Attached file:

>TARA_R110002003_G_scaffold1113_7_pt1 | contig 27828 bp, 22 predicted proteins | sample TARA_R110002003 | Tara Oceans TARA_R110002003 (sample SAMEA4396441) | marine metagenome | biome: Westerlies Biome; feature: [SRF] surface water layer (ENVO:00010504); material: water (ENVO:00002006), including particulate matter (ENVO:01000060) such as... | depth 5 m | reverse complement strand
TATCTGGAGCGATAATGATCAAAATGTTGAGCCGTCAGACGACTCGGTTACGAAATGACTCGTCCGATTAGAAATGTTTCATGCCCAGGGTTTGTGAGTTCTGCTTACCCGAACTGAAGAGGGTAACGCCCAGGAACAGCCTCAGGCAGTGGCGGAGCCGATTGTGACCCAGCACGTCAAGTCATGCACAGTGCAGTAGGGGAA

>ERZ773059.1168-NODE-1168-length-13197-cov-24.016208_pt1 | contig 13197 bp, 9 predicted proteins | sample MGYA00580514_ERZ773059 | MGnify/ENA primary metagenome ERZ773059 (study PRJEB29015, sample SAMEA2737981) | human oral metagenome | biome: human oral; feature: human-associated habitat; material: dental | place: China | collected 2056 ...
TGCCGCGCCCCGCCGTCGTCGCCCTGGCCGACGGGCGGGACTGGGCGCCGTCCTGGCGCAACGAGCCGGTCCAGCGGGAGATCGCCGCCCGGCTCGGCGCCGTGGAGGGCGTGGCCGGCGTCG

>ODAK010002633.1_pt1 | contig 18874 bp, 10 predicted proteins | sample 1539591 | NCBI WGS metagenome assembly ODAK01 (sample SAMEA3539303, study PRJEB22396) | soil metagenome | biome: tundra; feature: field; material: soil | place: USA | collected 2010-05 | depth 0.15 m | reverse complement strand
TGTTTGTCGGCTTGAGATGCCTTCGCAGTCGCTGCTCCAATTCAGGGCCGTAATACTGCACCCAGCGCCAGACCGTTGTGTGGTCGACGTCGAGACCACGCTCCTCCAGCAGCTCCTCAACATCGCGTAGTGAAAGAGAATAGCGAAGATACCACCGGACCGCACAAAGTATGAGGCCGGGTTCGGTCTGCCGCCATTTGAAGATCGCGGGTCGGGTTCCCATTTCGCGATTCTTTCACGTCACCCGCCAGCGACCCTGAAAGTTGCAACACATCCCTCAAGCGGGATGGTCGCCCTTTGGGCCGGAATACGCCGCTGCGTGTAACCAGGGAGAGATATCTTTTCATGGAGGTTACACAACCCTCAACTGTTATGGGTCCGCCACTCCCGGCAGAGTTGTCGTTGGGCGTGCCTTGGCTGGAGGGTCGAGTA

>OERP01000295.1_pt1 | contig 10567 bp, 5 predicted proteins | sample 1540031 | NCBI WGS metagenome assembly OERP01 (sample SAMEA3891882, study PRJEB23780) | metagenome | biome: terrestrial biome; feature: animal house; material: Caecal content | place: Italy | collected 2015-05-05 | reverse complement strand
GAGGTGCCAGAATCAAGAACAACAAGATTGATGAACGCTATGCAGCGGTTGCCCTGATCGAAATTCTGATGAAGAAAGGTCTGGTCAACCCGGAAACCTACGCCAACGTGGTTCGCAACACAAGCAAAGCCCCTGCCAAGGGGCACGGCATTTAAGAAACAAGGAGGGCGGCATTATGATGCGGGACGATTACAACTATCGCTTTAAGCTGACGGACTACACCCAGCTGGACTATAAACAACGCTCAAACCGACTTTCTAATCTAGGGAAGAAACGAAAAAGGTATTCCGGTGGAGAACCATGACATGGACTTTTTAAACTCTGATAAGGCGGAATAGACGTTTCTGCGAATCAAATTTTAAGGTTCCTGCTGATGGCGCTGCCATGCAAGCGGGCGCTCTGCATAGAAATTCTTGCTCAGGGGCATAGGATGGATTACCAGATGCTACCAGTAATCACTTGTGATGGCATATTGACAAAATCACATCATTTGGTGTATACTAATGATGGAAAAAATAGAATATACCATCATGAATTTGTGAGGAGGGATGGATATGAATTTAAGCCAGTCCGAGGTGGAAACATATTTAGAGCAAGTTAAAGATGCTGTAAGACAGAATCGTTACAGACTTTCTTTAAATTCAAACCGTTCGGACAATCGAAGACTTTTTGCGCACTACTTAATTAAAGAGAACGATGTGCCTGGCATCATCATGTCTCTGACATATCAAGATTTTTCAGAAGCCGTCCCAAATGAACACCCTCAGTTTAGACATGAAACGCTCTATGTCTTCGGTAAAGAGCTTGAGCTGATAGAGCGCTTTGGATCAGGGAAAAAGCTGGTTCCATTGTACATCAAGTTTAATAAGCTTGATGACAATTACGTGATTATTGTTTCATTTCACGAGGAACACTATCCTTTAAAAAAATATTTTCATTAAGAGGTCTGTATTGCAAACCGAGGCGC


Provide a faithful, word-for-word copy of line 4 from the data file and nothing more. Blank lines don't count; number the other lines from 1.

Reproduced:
TGCCGCGCCCCGCCGTCGTCGCCCTGGCCGACGGGCGGGACTGGGCGCCGTCCTGGCGCAACGAGCCGGTCCAGCGGGAGATCGCCGCCCGGCTCGGCGCCGTGGAGGGCGTGGCCGGCGTCG